Archive for the ‘Did’ Category


We went to our local library in Alsager for an hour this morning, on National Poetry Day in the UK, to see and listen to W Terry Fox read some poetry. I consider it well worth visiting that link to some YouTube performances. It was a fine way to spend time and Barbara also enjoyed it. He talked quite a bit about Mow Cop where he lived for a time and still lives “down bank” a bit at Whitehill.  The event attracted an audience of about a dozen, two of whom had travelled from Crewe. It was a free occasion, funded by the Friends of Alsager Library.

Poetry has always been a minor interest of mine, humming quietly along in the background to a life, ever since that A Level course in Eng. Lit. at school with good old “Gabby” Hayes where he introduced us to the beauty of John Keats’ work. Alongside many of his own fine poems, W Terry Fox read Keats’ Ode to Autumn today, (read and hear here) which took me right back to those days in that particular seat in that particular classroom, as clear as if  I were there now.

I remember those times with Gabby (middle row, second from the right) as a bejewelled island in a murky sea of dark drudgery and suffering from the rest of my schooldays. There were only four of us in the class, as I remember, which added to the privilege and sheer pleasure of coming from a bookless and often cheerless home to that highly skilled introduction to classic literature over two years that probably helped to nurture whatever semblance of sanity I ever had. Thanks Gabby and Thanks Terry.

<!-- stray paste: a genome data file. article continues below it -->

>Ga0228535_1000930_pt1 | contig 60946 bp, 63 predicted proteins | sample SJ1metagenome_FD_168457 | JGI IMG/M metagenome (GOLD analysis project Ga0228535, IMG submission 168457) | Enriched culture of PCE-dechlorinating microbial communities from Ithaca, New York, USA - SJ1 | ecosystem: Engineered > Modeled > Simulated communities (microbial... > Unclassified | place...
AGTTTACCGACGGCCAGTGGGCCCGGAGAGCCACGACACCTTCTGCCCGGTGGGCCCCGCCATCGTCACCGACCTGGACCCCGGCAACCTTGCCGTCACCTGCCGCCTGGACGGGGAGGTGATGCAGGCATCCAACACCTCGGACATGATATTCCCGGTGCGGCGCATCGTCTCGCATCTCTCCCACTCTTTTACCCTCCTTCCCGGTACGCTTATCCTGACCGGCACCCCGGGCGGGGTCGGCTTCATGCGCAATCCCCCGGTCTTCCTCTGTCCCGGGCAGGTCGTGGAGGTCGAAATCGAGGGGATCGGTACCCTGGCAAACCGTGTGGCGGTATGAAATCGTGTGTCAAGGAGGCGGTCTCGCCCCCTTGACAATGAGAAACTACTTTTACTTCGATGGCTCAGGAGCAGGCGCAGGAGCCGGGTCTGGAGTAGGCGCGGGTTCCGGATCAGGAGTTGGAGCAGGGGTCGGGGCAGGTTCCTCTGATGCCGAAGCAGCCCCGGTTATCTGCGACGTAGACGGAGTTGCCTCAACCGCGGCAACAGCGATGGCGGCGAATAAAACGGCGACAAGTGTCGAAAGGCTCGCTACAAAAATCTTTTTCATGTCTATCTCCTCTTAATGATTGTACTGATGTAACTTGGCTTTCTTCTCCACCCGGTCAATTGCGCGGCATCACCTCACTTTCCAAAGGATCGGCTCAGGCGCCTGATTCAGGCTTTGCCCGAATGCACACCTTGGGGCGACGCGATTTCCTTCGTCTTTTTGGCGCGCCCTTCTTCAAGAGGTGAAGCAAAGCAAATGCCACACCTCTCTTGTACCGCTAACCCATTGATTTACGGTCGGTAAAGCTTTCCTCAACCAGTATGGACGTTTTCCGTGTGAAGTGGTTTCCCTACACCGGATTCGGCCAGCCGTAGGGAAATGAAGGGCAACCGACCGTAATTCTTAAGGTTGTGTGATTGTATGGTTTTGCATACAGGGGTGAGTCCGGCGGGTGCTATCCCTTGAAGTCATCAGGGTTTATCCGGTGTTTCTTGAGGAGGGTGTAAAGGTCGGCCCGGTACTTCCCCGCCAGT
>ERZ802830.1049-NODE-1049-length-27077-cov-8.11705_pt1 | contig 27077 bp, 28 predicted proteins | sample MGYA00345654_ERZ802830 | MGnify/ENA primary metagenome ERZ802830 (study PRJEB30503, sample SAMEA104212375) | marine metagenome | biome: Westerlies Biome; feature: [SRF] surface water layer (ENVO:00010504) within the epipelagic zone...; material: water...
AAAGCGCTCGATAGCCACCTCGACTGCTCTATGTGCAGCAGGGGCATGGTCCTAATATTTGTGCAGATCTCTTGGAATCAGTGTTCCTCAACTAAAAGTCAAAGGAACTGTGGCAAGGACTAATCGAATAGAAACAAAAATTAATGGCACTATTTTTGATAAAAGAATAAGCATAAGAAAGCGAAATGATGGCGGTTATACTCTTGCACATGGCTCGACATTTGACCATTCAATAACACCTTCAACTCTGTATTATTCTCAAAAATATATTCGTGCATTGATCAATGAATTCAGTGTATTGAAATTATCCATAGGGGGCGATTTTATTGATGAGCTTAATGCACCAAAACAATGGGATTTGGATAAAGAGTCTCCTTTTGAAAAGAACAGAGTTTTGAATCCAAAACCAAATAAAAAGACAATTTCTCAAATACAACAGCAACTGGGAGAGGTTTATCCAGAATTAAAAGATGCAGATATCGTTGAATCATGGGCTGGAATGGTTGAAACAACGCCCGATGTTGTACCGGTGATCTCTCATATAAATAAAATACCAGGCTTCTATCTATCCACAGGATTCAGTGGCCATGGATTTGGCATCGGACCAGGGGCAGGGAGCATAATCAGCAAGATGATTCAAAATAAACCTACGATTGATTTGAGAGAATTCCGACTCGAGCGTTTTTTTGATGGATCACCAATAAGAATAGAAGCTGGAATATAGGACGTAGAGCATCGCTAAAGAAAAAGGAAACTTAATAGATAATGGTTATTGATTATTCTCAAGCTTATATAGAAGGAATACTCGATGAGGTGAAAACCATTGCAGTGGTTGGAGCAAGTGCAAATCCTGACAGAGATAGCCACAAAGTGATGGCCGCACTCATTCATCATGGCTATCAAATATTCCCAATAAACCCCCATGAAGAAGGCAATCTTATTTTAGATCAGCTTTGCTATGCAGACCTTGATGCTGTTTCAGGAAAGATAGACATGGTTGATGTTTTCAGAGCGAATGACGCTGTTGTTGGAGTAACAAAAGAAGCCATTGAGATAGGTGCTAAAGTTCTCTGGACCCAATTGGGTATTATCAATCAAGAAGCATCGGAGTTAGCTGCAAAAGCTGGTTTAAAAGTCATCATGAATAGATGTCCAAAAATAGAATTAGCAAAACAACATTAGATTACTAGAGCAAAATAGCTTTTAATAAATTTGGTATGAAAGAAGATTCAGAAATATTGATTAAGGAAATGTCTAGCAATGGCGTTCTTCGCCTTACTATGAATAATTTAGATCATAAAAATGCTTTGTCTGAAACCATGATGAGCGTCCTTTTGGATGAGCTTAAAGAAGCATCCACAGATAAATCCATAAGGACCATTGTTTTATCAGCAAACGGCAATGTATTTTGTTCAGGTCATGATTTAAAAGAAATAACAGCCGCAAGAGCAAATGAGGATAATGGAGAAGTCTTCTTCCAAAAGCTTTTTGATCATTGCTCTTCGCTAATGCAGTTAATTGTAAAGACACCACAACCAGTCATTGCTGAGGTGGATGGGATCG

Poetry in Chicago? Well, here’s a poem by

 

 

 

 

 

 

 

Robert Pinsky featured on the excellent website of The Poetry Foundation based there; from such a simple thing like the next time you put on a shirt or skirt, he has fashioned simple but resonant words.

Someone local dropped off a cupboard at Age UK and Barbara could see through the scuffed, stained, old and dark polish and varnish to an attractive piece of furniture for somewhere. It looked pretty good in its original state but here’s a small gallery of some stages in its rapid transformation to quite a satisfying object.

Not bad before treatment, but crying out for some TLC aka Nitromors and Stanley blade - crude but effective.

 

 

 

"Advertising" the beeswax before applying it

The finished job, with the door folded away to reveal great shelves

 

 

 

 

 

 

 

 

The door is made of slats stuck to a strip of leather so it can roll down and around in a channel in the base. Not sure what we’ll use the shelves / boxes for yet.

Just a few more random shots to show some of the beauty of the wood and perhaps to evoke the response, “They don’t make’em like that anymore!”:

The brass door catch and lock. No key unfortunately, but looking good.

 

Better just read the instructions before applying beeswax

 

Pre-waxing door, showing the beautiful grain in the slats

 

 

 

 

 

 

 

A bit more buffing up now it's indoors....

 

 

 

 

 

 

 

...and there's the shine

Photographer: Barbara Mary Granter

 

Took a rail trip to Coventry last Monday to see if all was well with the Granter gravestone in London Road Cemetery. It was and after a few nice moments there I had a good look round at the Cathedral area,which includes the forecourts of Coventry University and the Herbert Art Gallery. The Gallery foyer featured this attractive grafitti:The History Centre holds Electoral Rolls but is closed on Mondays so I will return another day to try to establish when my Dad moved from London to Coventry, sometime before 1918.

We had a visitor to stay recently who brought 2 wheelchairs with her and it was interesting to say the least to observe the interaction of two female friends with physical disabilities. (Somehow I’ve just managed typos which gave rise to “fiends” and “diabilities”).

One of our neighbours had her 4th birthday and we went round for the celebrations including a barbeque.

With their new boxer puppy,